It takes two to tango, and (at least) two parties to make an emerging markets deal.
To set the stage for an emerging markets deal, there is a lot of work that has to be done:
Understanding the market by analyzing data, arranging for focus groups and surveys, or working with an expert who understands industry dynamics. Assessing the regulatory climate and macroeconomic conditions. Defining a clear value proposition as well as a viable pricing strategy.
Even if all of these details are well-thought out and meticulously planned, signing a deal with the wrong partner can lead to spectacular failure.
Working with a partner translates to a loss of control, as all decision-making power is not housed under the same corporate structure. Incentives, however carefully aligned, can diverge, leading to friction and loss of profitability.
These issues arise in all business, but are dramatically exacerbated in the emerging markets environment, which is often defined by a weaker rule of law.
While the contract is the first and last step in maintaining a partner relationship in a developed nation, in the emerging markets context, the contract is just one piece of the puzzle. In this context, contracts should not be used as the sole point of compliance leverage, and very careful relationship management needs to be active, ongoing, and taken seriously.
Signing the deal with the right partner can lead to spectacular profits. The emerging markets partner has a lot to offer, including on-the-ground intelligence on the constantly shifting market, regulatory, and macroeconomic landscape of an emerging market.
They can leverage their local resources and relationships on your behalf, allowing you to maintain a leaner, more efficient operation at home.
So how can you find the right partner and make sure that the relationship functions profitably and smoothly?
1. Identify potential partners
Consider how your domestic networks translate into foreign networks – college alumni groups, World Trade Centers, Rotary Clubs, and various U.S. government resources are great places to start. Also consider engaging outside expertise that can bring their networks to your table- one of the main benefits of working with SH International is the access that we give our clients to our emerging markets’ networks.
Meet as many people as possible. For a recent deal we put together for one of our clients, we arranged for two weeks of meetings with various foreign companies. We came to our last meeting extremely frustrated, as we had not yet identified the right partner for our client. We were not even going to share this particular deal with the gentleman we met that day, since he was from a different industry.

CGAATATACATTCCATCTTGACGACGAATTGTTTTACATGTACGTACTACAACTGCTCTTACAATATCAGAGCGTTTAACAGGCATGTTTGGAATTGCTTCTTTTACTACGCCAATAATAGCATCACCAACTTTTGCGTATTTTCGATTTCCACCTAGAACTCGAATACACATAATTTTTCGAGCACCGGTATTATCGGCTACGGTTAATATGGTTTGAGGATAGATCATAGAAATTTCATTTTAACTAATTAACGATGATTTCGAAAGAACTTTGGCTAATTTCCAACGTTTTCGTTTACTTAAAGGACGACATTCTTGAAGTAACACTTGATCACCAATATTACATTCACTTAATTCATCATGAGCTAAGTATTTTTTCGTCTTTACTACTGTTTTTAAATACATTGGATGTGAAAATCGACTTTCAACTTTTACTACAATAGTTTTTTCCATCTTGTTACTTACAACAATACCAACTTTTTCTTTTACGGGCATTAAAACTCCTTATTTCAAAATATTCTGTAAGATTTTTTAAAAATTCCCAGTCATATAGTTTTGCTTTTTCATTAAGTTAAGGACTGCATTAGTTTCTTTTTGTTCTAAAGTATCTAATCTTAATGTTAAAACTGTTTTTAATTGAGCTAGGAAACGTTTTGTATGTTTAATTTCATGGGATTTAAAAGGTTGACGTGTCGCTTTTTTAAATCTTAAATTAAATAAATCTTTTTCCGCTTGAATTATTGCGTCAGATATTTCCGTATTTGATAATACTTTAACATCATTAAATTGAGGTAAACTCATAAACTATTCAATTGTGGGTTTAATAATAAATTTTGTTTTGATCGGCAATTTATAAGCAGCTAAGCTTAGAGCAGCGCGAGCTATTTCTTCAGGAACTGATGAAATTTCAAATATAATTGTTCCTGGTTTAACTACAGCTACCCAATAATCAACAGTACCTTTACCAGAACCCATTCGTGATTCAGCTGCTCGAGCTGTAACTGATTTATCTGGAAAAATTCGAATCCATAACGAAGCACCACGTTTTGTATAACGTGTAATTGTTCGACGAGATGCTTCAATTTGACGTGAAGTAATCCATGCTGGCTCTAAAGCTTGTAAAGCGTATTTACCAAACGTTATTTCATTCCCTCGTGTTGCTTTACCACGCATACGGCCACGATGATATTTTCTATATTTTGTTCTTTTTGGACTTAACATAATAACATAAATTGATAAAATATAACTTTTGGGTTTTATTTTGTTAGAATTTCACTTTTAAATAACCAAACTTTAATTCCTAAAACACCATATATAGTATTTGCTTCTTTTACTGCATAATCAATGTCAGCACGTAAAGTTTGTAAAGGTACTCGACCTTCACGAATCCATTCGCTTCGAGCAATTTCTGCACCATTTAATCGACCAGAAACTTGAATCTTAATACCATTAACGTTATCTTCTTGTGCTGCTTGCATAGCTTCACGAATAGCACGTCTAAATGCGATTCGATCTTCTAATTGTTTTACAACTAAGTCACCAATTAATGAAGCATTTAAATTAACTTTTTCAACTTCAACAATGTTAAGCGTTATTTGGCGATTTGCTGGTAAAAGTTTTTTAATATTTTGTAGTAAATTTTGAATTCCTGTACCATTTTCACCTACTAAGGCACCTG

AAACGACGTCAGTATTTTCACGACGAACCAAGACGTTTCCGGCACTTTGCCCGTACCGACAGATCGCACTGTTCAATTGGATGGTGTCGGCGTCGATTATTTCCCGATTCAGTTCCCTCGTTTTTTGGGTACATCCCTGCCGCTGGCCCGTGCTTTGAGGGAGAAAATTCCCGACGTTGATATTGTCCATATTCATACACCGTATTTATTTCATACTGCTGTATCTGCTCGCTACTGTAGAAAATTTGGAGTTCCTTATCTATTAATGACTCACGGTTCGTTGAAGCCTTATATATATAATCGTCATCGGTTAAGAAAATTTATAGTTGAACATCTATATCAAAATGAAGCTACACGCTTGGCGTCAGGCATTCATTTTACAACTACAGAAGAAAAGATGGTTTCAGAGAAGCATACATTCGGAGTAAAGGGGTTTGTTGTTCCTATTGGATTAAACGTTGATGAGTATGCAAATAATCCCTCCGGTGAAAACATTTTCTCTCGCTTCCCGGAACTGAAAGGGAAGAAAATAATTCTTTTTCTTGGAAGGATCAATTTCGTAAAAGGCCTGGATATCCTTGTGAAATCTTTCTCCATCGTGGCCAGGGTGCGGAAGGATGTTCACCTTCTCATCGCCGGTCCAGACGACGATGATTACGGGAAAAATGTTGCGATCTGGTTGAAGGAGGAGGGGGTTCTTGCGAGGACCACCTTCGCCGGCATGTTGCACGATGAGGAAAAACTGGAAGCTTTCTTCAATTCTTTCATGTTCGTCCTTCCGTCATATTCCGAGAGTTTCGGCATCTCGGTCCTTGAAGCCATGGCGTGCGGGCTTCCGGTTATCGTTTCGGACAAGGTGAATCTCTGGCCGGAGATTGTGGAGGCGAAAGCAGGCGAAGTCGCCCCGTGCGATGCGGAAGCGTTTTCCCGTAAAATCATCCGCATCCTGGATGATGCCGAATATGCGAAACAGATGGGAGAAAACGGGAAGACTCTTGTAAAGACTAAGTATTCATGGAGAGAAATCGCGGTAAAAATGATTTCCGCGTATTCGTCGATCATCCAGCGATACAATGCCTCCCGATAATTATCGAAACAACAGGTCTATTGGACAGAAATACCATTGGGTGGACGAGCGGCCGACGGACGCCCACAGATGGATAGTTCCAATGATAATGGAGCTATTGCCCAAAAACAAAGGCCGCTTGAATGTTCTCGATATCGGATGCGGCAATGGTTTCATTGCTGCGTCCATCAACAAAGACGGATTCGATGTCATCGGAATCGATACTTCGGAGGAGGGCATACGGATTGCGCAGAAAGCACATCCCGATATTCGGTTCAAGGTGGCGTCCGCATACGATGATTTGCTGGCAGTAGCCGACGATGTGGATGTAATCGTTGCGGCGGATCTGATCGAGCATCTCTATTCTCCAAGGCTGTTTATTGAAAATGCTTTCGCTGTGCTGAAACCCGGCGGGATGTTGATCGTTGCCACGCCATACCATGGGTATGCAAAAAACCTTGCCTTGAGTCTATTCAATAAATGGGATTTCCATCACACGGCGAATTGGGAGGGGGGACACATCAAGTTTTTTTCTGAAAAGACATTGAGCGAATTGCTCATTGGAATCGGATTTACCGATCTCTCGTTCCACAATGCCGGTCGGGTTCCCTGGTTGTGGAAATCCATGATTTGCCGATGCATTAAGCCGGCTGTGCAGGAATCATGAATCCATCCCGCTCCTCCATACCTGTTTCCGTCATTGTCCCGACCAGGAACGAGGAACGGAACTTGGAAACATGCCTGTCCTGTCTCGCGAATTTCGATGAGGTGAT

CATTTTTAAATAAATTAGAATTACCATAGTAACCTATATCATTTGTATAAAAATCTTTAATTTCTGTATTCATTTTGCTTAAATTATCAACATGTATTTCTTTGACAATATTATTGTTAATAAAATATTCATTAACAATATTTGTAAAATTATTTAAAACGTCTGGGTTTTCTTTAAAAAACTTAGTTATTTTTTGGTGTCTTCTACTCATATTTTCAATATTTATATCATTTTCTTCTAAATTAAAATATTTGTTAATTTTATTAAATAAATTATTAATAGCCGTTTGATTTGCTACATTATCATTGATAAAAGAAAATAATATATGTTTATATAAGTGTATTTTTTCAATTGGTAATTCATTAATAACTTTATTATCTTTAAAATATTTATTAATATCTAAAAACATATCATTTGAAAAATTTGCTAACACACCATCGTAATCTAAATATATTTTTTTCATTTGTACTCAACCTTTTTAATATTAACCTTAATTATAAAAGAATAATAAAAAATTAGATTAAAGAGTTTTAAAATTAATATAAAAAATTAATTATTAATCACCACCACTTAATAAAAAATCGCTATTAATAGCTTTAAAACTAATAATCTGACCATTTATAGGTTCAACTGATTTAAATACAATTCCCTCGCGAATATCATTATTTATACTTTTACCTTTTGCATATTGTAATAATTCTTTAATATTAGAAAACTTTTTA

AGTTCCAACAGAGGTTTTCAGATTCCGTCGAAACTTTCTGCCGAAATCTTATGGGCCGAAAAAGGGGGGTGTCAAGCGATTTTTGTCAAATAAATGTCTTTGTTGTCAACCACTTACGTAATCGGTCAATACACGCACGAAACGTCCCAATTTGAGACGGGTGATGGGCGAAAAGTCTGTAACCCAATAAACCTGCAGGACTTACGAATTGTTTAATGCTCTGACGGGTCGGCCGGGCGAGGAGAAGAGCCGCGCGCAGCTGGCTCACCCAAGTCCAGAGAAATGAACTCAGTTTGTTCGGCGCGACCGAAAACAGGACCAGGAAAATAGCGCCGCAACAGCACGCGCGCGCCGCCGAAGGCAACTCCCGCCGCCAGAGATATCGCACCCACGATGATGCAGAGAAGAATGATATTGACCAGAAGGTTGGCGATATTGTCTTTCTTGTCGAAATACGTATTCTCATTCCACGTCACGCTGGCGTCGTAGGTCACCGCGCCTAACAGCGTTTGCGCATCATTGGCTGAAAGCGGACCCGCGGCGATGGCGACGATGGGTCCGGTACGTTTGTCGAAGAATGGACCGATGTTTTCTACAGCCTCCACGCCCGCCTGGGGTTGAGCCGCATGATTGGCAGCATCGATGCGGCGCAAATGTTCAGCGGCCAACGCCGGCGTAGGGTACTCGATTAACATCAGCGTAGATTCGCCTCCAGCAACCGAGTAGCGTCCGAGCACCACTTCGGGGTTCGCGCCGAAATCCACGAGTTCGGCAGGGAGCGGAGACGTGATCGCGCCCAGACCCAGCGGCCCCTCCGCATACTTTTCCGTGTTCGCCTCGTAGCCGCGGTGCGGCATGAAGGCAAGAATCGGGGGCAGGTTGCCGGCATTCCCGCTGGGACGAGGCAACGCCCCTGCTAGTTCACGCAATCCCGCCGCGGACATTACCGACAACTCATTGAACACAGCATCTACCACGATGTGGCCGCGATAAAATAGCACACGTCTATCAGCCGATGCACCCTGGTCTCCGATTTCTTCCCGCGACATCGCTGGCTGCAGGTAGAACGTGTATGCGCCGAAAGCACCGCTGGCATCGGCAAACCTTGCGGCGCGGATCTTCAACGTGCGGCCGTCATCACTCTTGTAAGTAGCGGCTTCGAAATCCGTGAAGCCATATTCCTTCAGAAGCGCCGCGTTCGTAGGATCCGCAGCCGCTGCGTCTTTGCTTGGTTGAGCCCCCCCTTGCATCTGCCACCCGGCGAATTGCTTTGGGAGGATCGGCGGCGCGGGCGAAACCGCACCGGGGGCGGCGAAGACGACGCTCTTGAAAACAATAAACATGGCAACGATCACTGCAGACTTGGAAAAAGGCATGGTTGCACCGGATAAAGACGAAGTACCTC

However, at the last minute, we did, and he referred us to some connections of his. We ultimately inked the deal with this party that was not even on our initial radar.
2. Understand that face-time is critical
It is critical in emerging markets to meet people in person. It is entirely normal to see absolutely no interest or progress in any commercial transaction or relationship except when you are in the emerging market country itself.
As shared in our last FITT article, make sure to visit people with whom you have key business relationships in person at least once a year, and preferably more frequently. When your international trading partners have not seen you, they may start making business decisions without taking you into account. They may simply forget about you, or, more insidiously, figure that you will never find out about some of their decisions.
3. Conduct upfront due diligence on the partner
There are various services that can help you ensure that you know who you are doing business with, from services provided by the U.S. Commercial Service to private investigators. You can also ask the partner for references from clients, suppliers, or other third parties.
Finally, do not underestimate the power of a solid internet search. This due diligence is critical – you do not want to find out that you ended up doing business with a known thief, money launderer, or terrorist.
Your company may not recover from the reputation damage or associated liability.
4. Make compliance natural
While investing in top-notch local legal counsel will help mitigate the risk of unenforceability, it is critical to, as much as possible, provide the distributor with natural incentives to maintain compliance with the contract.
A simple, yet powerful strategy that we use on behalf of our clients is to build relationships slowly over time, and to consistently bring new value to the relationship.
For instance, we have promised to help the foreign partner with their own growth objectives in other countries where we have relationships. This reminds them that keeping the deal running smoothly can have benefits outside of the currently contracted relationship.
5. Look for early warning signs of trouble
We have seen great partnerships fail because the foreign partner has problems in their other business dealings that cripple their ability to effectively fulfill their contractual responsibilities. Some of the strongest early warning signals can be related to the foreign partner’s financial solvency.
Be aware of and monitor any such indications, such as increasing demands for more lenient payment terms.
Signing a contract is only the first step of a successful emerging markets deal. To ensure a functioning and profitable partnership, it is necessary to be active, dynamic, flexible and creative.
Emerging markets are constantly changing, so if you want to profit from the rise in emerging markets’ spending power, it is necessary to stay on your toes.
What’s your next step in finding or building successful emerging market partnerships?